Tuesday, 10 December 2013

The tidal surge at Margate December 2013

 The effect of the recent tidal surge on Margate was nothing more than an exceptional high tide. In fact the sea defence system was not even challenged. Even the temporary sand barrier on Margate main sands put up by Thanet District Council even withstood the test, saving Marine Terrace from a costly clean up. Over the years and more so in the past decade the amount of sand on  Margate main sands has increased. In my lifetime the beach has doubled in size and changed its shape on numerous occasions producing many beach combing finds. The recent tidal surge has reshaped shaped the beach again for the second time this year and from the high water mark to the low water areas the sand has leveled out. If it stays like this then the beach users in the summer are in for a treat. As for myself it is a bit of a disaster as all the historical sites are now re buried but it can wait as most of it has been there for centuries.
Not a lot came in with the tide during the surge except a few large lumps of sea coal that constantly roll around out there on the sea bed. There was also many sea shells that had been uncovered mostly Whelk , but I did find a tropical one, a small conch. The origin from this I know. Its origin came many years ago from a tourist shop in the Arlington Arcade Margate. The shop sold many tropical sea shells and was run by Terry Purser who was also a bit of a show man and knew how to pull of a publicity stunt. When he received a consignment of sea shells in from abroad a few of the crates somehow managed to get wet inside. This caused mildew in transit and the shells were not up to a retail standard. So discreetly,  he arranged for the shells to be scattered on the low water mark on Margate main sands. Given a few tides people started to find tropical shells scattered around the main sands.The dicoveries made the national newspapers including the Sun and for years after that people actually believed that tropical sea shells could be found at Margate.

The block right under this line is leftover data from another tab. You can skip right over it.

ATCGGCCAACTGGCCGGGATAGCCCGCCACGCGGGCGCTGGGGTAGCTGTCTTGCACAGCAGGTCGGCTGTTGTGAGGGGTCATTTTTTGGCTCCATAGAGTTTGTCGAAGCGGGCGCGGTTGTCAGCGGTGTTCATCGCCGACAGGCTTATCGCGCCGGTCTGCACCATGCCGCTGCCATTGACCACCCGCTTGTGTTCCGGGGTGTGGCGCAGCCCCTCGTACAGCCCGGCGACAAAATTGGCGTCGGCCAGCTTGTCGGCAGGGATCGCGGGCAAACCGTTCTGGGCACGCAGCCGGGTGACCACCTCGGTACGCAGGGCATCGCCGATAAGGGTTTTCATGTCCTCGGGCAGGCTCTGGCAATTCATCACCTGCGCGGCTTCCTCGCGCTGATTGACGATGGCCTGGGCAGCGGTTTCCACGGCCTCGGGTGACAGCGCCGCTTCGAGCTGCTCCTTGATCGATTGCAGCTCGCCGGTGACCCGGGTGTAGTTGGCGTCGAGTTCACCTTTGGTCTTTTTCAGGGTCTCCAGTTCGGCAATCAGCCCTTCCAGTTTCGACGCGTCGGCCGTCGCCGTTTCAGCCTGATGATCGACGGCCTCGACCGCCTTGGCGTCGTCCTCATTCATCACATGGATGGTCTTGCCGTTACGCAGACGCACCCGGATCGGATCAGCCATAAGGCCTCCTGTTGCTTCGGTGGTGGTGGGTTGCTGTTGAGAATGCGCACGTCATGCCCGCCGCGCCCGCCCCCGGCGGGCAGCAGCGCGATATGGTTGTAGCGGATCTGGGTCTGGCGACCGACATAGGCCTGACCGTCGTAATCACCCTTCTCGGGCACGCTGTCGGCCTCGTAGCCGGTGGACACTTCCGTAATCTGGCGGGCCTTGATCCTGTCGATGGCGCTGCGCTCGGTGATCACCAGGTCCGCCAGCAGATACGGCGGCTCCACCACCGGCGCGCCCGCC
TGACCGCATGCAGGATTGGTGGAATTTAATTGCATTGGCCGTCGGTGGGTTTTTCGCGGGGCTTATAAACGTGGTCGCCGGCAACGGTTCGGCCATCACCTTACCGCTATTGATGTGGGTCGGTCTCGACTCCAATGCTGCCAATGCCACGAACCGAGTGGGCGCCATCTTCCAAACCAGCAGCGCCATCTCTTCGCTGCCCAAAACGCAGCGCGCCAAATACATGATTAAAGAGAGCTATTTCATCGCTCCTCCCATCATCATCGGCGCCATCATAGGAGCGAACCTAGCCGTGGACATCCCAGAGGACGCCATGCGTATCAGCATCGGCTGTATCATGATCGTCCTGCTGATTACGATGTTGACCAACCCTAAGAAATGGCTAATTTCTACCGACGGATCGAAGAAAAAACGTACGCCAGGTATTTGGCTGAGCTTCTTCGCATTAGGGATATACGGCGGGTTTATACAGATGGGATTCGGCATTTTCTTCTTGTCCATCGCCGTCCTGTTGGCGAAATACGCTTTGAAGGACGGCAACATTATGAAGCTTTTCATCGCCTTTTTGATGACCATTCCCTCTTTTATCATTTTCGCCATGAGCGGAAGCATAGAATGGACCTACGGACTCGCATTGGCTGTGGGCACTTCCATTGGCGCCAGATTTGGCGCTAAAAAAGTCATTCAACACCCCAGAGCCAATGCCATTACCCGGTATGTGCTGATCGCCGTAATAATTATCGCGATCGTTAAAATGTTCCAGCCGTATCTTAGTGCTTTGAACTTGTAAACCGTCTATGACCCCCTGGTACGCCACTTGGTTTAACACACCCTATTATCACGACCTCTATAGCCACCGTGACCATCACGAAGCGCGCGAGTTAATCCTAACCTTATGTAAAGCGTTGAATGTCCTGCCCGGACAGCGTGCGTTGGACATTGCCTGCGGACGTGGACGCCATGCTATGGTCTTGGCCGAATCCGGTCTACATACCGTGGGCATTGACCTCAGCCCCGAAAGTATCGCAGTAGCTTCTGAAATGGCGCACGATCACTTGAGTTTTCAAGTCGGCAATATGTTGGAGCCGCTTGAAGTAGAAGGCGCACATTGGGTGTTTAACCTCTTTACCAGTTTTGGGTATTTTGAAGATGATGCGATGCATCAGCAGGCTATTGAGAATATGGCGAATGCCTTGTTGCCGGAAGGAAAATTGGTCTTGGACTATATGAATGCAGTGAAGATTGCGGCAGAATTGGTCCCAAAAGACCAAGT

9 comments:

Anonymous said...

If you want to see the real effect of the surge, take a stroll along Botany Bay to the arch. There are numerous mini cliff falls, including a large part of arch which has gone. I watched on Friday as the remains of the surge tore into the exposed cliffs attacking parts the sea does not normally get to even on a big tide.

RockDoc said...

Sorry, I meant to sign that last comment as from the RockDoc. Cheers all.

Tony Ovenden said...

There were also a few mini cliff falls at Pegwell Bay all in the usual places and for once some areas of Pegwell looked clean. Some of the sub soil from previous cliff falls have washed away and the only items to be found were pieces of old Kent peg tiles and old brick. Also the patches of sea coal had moved and I saw some collectors picking up the larger lumps.

Cindy Dy said...

Thanks for sharing your thoughts. I truly appreciate your efforts and I am waiting for your next write ups thanks once again.

Traviz
www.imarksweb.org

miles said...

Thank you for the informational piece you published. It’s a way helpful.

www.n8fan.net

sarah lee said...

The only reason for time is so that everything doesn't happen at once. See the link below for more info.


#reason
www.ufgop.org

Barbie Chiu said...


Good day! I found your site very interesting and informative . Thanks for taking time sharing it with us. I really enjoyed reading your post.

triciajoy.com

www.triciajoy.com

Cindy Dy said...

Excellent and decent post. I found this much informative, as to what I was exactly searching for. Thanks for such post and keep it up.

Books and Manual
www.gofastek.com

lee woo said...

Love it! Very interesting topics, I hope the incoming comments and suggestion are equally positive. Thank you for sharing this information that is actually helpful.


ufgop.org
ufgop.org